PUBLISHED : Sunday, 18 September, 2005, 12:00am
UPDATED : Sunday, 18 September, 2005, 12:00am

Louisiana Story

Starring: Joseph Boudreaux, Lionel Le Blanc, Frank Hardy

Director: Robert J. Flaherty

The film: Pioneering documentary filmmaker Robert J. Flaherty travelled the world during the 1920s and 30s, to places as far flung as the Canadian Arctic (Nanook of the North), Samoa (Moana), India (Elephant Bo), and he Atlantic coast of Ireland (Man of Aran). But for his last and, some say, best film, he visited a Louisiana bayou in his native US to film a docu-drama about an oil rig coming to a small Cajun community.

Flaherty's striking imagery saves Louisiana Story from being the dull film it would most likely have been in anyone else's hands. More openly manipulative than most of his other work, it features credited performers who were all taken from the local, mostly Cajun community. The results are far from those achieved by neorealist directors who used similar casting methods, and the performances are wooden at best. The images of the bayou and the building of the oil rig, on the other hand, are some of the most luminous ever put on film.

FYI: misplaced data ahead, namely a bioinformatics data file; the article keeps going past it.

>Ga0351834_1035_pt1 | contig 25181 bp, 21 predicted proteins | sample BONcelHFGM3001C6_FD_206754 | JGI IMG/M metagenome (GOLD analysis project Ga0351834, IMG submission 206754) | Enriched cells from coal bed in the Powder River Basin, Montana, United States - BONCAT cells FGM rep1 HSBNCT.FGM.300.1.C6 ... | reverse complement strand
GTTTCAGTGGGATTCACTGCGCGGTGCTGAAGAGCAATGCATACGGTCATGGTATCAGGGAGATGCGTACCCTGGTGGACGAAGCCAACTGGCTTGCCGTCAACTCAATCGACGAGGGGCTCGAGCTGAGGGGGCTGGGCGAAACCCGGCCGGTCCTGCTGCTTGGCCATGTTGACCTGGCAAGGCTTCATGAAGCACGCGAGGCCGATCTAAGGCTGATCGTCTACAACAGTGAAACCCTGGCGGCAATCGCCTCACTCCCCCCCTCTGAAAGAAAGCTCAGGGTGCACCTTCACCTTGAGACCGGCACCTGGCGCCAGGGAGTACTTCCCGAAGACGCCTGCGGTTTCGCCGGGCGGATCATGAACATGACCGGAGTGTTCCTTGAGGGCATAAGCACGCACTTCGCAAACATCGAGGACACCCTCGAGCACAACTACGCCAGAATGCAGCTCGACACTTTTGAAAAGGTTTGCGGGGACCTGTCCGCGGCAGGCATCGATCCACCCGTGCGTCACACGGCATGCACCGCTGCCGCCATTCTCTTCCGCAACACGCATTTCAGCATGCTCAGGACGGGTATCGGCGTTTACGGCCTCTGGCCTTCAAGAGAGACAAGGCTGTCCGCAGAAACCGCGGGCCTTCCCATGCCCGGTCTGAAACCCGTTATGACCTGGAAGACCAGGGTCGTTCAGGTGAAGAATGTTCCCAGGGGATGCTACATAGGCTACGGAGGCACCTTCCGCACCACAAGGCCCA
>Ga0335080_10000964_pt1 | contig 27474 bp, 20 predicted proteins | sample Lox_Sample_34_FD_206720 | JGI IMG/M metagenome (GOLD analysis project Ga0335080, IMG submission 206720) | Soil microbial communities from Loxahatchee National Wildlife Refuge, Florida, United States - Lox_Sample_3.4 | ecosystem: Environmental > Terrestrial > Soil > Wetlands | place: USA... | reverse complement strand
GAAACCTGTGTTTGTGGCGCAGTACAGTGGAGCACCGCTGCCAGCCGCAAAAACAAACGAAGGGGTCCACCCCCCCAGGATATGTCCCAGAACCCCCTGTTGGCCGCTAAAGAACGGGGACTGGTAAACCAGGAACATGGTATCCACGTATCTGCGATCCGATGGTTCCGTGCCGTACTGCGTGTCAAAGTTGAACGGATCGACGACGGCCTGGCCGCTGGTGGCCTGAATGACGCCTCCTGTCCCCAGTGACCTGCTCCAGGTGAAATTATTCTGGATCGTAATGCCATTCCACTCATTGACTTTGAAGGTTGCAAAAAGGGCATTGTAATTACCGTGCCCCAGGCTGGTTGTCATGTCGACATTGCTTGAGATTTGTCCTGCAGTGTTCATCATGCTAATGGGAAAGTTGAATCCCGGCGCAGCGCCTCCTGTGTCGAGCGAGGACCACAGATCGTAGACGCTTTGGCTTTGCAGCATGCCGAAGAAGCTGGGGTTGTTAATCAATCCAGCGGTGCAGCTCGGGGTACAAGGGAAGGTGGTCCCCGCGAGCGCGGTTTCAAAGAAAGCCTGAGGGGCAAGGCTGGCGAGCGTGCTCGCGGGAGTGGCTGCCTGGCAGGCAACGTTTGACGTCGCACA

Also worthy of mention is the traditional music, by Virgil Thompson, which has the distinction of being the only film score to have won a Pulitzer Prize for best composition.

If the locals seem oddly enthusiastic about a massive oil derrick suddenly arriving on their previously idyllic doorstep, it's because the film was sponsored by the Standard Oil Company of New Jersey. The story location, the Petit Anse Bayou, surrounds Avery Island, the birthplace of tabasco sauce.

The extras: Louisiana Story runs to only 79 minutes, but there are 100 minutes of extras. These begin with a conversation with Flaherty's wife and collaborator, Frances, who gives some rather confused accounts of her husband's filming methods and philosophy. A 20-minute excerpt from a 1941 Flaherty film The Land shows farmers made homeless by land erosion and immigrant labour, and is shocking in its vivid portrayals of poverty and hunger in America.

Hidden and Seeking is a 1971 documentary that features Frances Flaherty in more coherent mode, discussing her husband with a group of young filmmakers.

The most interesting extra is a selection of letters written by cinematographer Richard Leacock from location to his wife in New York. These audio readings reveal as much about the film as commentary would have done, had it been included on this disc.